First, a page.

Lyric Theatre's 'Don Giovanni' 'the right time' for Gunn's directorial debut

Lyric Theatre's 'Don Giovanni' 'the right time' for Gunn's directorial debut

Grammy Award-winner Nathan Gunn, the general director of Lyric Theatre at Illinois and University of Illinois Swanlund Chair professor of voice, has a new role, directing Mozart's story of cruel seducer "Don Giovanni." Staff writer Paul Wood chatted with Gunn about the opera, with a libretto by Lorenzo Da Ponte. He's also alternating performances in the lead role.

How many times have you sung 'Don Giovanni'? I'm guessing quite a few, including your Vienna performance last year?

The Vienna performances were the best by far. It was a production by Keith Warner, a brilliant director from the U.K. Surprisingly, though, it was only the second production I'd done. There were quite a few opportunities to play the man, but it never seemed to fit in my schedule.

You're a nice guy. How do you channel this evil man?

The interesting thing about Don Giovanni is that he doesn't consider himself to be evil. He needs the attention of women or "he will die." Since I'm not a conductor, I thought it might be an excellent instructional tool to be on stage with the students. Of course, this creates many challenges, not the least being how to play the part of a psychopath and still be supportive and a source of comfort to the kids while they are singing. We seem to have worked through that and have fostered a trust that would otherwise be impossible were it not for me going into "the mouth of the wolf" (in bocc' al lupo) with them.

What made you decide you wanted to direct for the first time?

(My wife) Julie had been pushing me on this for a number of years. "Don Giovanni" is an opera that probably has the most bad productions done of it and I thought it was the right time for me to create a show that tells a story, albeit less vulgar, which gets to the heart of what Da Ponte and Mozart were trying to say.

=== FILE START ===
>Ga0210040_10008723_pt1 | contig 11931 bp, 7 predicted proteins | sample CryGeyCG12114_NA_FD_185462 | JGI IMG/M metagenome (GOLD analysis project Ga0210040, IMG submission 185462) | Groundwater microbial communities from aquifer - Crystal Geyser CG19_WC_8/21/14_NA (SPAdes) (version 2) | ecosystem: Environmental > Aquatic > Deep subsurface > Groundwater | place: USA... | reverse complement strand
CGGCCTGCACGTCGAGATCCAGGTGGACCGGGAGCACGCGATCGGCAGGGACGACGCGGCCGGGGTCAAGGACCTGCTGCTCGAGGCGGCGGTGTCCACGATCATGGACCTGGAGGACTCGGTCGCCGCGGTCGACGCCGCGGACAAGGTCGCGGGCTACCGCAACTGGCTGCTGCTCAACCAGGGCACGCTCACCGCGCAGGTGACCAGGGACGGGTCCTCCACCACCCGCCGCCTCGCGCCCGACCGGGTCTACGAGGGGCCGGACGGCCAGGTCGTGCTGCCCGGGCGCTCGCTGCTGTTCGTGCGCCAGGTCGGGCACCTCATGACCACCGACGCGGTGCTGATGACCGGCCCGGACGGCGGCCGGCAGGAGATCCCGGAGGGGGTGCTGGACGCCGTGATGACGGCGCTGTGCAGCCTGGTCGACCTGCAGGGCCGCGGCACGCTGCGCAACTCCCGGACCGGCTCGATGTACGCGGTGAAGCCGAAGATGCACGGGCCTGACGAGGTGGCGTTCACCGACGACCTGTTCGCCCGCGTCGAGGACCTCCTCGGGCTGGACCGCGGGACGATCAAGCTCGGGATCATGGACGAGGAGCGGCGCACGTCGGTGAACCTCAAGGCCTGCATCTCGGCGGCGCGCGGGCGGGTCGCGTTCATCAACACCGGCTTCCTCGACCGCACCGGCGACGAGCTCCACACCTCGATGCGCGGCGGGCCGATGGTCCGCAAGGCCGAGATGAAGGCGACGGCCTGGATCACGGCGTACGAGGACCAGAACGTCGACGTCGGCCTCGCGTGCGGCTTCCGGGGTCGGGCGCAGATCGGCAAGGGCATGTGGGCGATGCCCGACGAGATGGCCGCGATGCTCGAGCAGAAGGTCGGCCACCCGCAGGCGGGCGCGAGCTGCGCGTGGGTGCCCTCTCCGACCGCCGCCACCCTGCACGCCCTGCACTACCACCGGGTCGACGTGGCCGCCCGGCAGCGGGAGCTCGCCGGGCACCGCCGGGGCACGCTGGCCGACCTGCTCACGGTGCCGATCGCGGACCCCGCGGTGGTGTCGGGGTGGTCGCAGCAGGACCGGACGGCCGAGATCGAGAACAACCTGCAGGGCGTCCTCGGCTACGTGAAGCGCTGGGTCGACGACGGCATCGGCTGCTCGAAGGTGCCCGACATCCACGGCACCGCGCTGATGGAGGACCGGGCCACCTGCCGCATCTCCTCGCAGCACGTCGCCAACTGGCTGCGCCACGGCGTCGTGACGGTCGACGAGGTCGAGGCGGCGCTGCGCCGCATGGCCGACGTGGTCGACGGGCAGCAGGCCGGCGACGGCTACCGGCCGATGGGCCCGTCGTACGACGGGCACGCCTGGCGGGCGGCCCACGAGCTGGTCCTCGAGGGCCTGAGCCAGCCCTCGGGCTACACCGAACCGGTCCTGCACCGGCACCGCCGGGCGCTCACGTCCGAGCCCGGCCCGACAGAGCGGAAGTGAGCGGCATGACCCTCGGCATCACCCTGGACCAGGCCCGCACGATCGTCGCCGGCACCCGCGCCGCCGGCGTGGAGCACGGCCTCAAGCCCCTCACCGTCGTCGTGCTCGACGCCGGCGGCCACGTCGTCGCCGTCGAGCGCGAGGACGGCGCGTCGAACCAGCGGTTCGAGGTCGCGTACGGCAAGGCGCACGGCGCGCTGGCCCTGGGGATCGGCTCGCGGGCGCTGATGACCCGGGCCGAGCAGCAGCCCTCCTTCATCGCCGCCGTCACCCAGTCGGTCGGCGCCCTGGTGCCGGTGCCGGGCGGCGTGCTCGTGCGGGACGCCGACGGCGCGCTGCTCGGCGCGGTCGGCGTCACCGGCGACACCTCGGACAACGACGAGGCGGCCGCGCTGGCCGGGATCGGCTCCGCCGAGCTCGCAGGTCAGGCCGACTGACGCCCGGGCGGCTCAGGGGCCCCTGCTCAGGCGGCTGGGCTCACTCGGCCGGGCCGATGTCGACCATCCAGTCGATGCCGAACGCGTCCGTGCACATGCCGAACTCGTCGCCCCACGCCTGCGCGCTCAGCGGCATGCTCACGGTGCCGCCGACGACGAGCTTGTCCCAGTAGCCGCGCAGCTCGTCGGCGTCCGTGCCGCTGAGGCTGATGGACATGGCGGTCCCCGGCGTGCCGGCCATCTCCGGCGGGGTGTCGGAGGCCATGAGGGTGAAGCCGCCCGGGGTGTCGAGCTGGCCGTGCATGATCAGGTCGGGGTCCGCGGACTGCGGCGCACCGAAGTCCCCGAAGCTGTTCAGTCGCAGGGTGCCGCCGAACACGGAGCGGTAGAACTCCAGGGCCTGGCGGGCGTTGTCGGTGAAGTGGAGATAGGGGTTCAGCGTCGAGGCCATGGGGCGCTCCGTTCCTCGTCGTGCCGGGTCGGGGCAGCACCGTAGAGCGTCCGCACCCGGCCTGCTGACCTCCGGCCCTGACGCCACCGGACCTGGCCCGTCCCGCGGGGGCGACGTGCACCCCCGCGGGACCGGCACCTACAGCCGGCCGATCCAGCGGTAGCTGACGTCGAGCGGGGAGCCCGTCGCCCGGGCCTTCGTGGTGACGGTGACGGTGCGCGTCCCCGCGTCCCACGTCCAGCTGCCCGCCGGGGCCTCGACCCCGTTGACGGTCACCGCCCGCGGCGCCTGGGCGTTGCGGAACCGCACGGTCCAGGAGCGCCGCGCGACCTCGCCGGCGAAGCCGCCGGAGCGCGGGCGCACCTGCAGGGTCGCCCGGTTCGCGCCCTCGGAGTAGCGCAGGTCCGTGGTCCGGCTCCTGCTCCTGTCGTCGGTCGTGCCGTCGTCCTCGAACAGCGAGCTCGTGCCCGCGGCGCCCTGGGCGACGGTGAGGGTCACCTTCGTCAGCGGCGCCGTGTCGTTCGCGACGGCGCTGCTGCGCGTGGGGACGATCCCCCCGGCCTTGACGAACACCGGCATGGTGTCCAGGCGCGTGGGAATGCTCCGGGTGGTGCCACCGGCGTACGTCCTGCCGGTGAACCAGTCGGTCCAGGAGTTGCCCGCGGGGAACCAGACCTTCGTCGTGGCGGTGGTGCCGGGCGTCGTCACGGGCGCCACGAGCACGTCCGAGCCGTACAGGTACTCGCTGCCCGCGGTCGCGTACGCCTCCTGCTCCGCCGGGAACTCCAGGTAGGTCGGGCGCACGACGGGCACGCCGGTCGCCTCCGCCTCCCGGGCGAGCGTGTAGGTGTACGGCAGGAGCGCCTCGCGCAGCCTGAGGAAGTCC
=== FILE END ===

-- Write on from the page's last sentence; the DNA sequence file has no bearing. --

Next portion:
Did you have a new vision of the opera?

Yes, absolutely. But my vision comes entirely from the music and the words. Don Giovanni's libretto is a dramma giocosa. The characters are meant to represent different social classes. Not having a nobility in this country, I wanted to create a situation that could relate to a modern audience, so I chose to set the opera in modern day and make Don Giovanni a man above the law due to his wealth and influence (which has been ill-gotten). His crimes against men and women are usually not shown in the opera; in fact, the only crime he commits during the opera is killing (traditionally an accident) the Commendatore (father of his childhood friend, Donna Anna). I decided to show the crime committed against Donna Anna in the first scene rather than not. It is a crime that completely destroys her: he takes away her father, her honor, her wealth and her livelihood. He leaves her completely vulnerable to the world and without resources. The other change that I've made is with his manservant, Leporello. When Leporello says something he means it. When he says he hates Don Giovanni and wants everything that Don Giovanni has, he is being truthful. Leporello does everything he can to undermine Don Giovanni during the opera while enjoying the perks of his position.

Setting the stage like this helps better understand the turbulent times Mozart and Da Ponte were living in. After all, the French Revolution and the blood bath that came with it began only three years after its premiere.

Also, it's the first time you've performed opera at Krannert Center since you were a student. What's it like to make a return to your roots?

(My wife) Julie and I are frequently featured Marquee Artists. We've performed in Krannert Center's Great Hall as guest artists at least a half dozen times and did a cabaret show in the Studio Theater as well. Just last month I sang with the University of Illinois Symphony Orchestra celebrating Mozart's birthday. This show, however, will be the first time I've performed an opera since graduating in 1994 and heading to New York to join the Metropolitan Young Artist Program. The last opera was a production of "The Aspern Papers" based on Henry James' novel ... a brilliant opera, by the way.

You're in charge of costumes, lighting, sets — have you had this much control when you've performed as the star of a production?

I've had some say over my own costumes and a bit of the staging, but nothing that compares to this.

Each role is double-cast — does that give you a little respite when you can watch from the wings?

Respite? What's that? No, it doesn't, but I suppose that's a choice. I am so invested in the students having success and leaving this experience with a new love for Mozart and his operas that I'll do everything I can during this process to make that happen.

If you go

What: Lyric Theatre at Illinois' "Don Giovanni," directed by Nathan Gunn.

Where: Tryon Festival Theatre, Krannert Center for the Performing Arts.

When: 7:30 p.m. tonight through Saturday; 3 p.m. Sunday.

Tickets: $18 to $93.

Info: 217-333-6280, 800-527-2849,